I don't think you going to like the answer, but here goes (grin). There is no correct answer, all solutions are valid. As a rule of thumb, I always try to put Websense at the last connection point to the Internet. Since your router does not support Websense (at least, not yet; Cisco is rumoured to be working on it), the best place for Websense is your firewall. My favorite firewall is the Cisco PIX as it is the easiest to configure, maintain and secure. Most firewall products will support the Websense filtering (including the Cisco PIX and Checkpoint Firewall-1). My reasons are these:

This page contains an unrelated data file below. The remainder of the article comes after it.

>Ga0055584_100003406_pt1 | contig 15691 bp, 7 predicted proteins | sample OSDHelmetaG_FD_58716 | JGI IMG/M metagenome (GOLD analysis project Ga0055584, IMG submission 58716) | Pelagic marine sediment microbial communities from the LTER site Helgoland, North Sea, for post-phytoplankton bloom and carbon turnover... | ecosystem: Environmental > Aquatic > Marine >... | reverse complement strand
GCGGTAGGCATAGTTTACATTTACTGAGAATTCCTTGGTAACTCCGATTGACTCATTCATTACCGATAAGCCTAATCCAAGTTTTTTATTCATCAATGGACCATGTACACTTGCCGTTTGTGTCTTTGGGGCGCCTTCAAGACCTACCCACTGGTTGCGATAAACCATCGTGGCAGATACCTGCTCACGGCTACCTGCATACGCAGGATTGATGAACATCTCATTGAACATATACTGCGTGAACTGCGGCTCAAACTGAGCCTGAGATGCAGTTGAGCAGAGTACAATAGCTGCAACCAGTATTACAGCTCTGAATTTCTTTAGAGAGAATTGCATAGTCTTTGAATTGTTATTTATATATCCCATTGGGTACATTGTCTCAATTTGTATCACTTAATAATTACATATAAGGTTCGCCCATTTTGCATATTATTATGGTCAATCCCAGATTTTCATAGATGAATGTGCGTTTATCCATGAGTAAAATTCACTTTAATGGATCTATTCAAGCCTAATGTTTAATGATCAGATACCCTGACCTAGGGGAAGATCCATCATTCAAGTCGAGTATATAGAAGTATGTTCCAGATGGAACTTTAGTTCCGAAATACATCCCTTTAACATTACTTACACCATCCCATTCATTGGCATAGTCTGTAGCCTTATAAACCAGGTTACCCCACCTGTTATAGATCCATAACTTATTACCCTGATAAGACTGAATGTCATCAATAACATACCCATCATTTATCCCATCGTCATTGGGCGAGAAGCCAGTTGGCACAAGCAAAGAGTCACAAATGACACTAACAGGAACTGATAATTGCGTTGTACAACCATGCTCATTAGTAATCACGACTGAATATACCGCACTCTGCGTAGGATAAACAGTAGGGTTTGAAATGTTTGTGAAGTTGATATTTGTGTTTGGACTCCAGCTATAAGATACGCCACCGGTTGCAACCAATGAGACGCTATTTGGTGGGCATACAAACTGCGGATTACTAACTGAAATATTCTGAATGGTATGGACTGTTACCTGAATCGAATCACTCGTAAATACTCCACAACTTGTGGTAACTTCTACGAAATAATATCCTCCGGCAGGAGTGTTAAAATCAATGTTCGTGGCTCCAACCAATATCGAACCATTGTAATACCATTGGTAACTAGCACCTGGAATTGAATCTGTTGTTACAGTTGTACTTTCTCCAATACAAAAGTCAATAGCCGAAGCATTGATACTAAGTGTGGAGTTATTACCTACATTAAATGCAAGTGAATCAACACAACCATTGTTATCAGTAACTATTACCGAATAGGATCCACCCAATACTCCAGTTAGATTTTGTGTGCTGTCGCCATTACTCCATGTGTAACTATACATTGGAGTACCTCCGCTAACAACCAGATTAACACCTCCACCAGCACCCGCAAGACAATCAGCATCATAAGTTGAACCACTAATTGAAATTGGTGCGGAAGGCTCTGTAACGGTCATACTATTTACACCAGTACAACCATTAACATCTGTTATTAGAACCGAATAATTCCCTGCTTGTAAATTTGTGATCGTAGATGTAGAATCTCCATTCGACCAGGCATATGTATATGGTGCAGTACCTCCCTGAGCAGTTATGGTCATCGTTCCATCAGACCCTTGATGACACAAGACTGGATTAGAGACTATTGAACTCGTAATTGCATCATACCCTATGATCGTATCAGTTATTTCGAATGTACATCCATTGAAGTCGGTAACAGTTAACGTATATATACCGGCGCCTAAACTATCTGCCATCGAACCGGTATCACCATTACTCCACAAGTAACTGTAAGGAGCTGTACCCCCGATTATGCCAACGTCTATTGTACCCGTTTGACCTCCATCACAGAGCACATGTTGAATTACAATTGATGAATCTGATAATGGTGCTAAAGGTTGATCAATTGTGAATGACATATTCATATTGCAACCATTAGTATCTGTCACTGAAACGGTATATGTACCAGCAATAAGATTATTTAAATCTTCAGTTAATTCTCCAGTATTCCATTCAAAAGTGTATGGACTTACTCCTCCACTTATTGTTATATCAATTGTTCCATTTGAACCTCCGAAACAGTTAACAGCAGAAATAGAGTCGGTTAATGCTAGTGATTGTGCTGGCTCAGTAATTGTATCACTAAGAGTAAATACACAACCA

- Not all proxy servers work for every technology, (In particular, Microsoft proxy product has a very poor reputation in real life even after its recent revision) and sometimes you want to bypass the proxy for a given website. Typically, this is when a new technology comes along which the proxy cannot support. If you bypass the proxy, you may bypass the WebSense filtering.
- Don't overload your servers. You want to spread your load around. The firewall should be dedicated to task and adding Websense would be a natural relationship.